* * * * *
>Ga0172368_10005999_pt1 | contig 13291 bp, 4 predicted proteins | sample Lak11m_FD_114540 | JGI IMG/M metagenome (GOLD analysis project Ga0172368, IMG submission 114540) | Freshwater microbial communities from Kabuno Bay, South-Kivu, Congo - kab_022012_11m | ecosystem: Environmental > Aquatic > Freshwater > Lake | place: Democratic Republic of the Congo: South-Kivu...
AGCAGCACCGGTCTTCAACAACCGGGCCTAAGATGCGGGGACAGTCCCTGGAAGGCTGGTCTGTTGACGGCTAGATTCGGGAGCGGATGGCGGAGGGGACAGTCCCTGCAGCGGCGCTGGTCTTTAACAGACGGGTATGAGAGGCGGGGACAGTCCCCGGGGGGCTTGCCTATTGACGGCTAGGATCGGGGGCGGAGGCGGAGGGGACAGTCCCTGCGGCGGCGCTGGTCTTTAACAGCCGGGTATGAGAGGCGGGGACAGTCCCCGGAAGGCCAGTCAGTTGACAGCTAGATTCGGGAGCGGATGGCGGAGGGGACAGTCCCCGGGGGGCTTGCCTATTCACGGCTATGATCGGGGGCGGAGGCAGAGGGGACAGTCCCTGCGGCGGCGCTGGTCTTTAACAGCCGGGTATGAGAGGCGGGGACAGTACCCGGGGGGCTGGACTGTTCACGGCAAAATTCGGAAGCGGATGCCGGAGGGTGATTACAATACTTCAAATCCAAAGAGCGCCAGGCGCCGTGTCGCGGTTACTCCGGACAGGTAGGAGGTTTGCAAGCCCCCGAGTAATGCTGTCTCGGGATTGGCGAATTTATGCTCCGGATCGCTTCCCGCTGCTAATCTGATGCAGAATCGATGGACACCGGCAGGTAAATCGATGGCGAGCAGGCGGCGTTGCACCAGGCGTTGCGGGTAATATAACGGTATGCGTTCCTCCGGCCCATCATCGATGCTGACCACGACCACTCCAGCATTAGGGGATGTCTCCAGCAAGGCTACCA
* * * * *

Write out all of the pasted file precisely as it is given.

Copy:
>Ga0172368_10005999_pt1 | contig 13291 bp, 4 predicted proteins | sample Lak11m_FD_114540 | JGI IMG/M metagenome (GOLD analysis project Ga0172368, IMG submission 114540) | Freshwater microbial communities from Kabuno Bay, South-Kivu, Congo - kab_022012_11m | ecosystem: Environmental > Aquatic > Freshwater > Lake | place: Democratic Republic of the Congo: South-Kivu...
AGCAGCACCGGTCTTCAACAACCGGGCCTAAGATGCGGGGACAGTCCCTGGAAGGCTGGTCTGTTGACGGCTAGATTCGGGAGCGGATGGCGGAGGGGACAGTCCCTGCAGCGGCGCTGGTCTTTAACAGACGGGTATGAGAGGCGGGGACAGTCCCCGGGGGGCTTGCCTATTGACGGCTAGGATCGGGGGCGGAGGCGGAGGGGACAGTCCCTGCGGCGGCGCTGGTCTTTAACAGCCGGGTATGAGAGGCGGGGACAGTCCCCGGAAGGCCAGTCAGTTGACAGCTAGATTCGGGAGCGGATGGCGGAGGGGACAGTCCCCGGGGGGCTTGCCTATTCACGGCTATGATCGGGGGCGGAGGCAGAGGGGACAGTCCCTGCGGCGGCGCTGGTCTTTAACAGCCGGGTATGAGAGGCGGGGACAGTACCCGGGGGGCTGGACTGTTCACGGCAAAATTCGGAAGCGGATGCCGGAGGGTGATTACAATACTTCAAATCCAAAGAGCGCCAGGCGCCGTGTCGCGGTTACTCCGGACAGGTAGGAGGTTTGCAAGCCCCCGAGTAATGCTGTCTCGGGATTGGCGAATTTATGCTCCGGATCGCTTCCCGCTGCTAATCTGATGCAGAATCGATGGACACCGGCAGGTAAATCGATGGCGAGCAGGCGGCGTTGCACCAGGCGTTGCGGGTAATATAACGGTATGCGTTCCTCCGGCCCATCATCGATGCTGACCACGACCACTCCAGCATTAGGGGATGTCTCCAGCAAGGCTACCA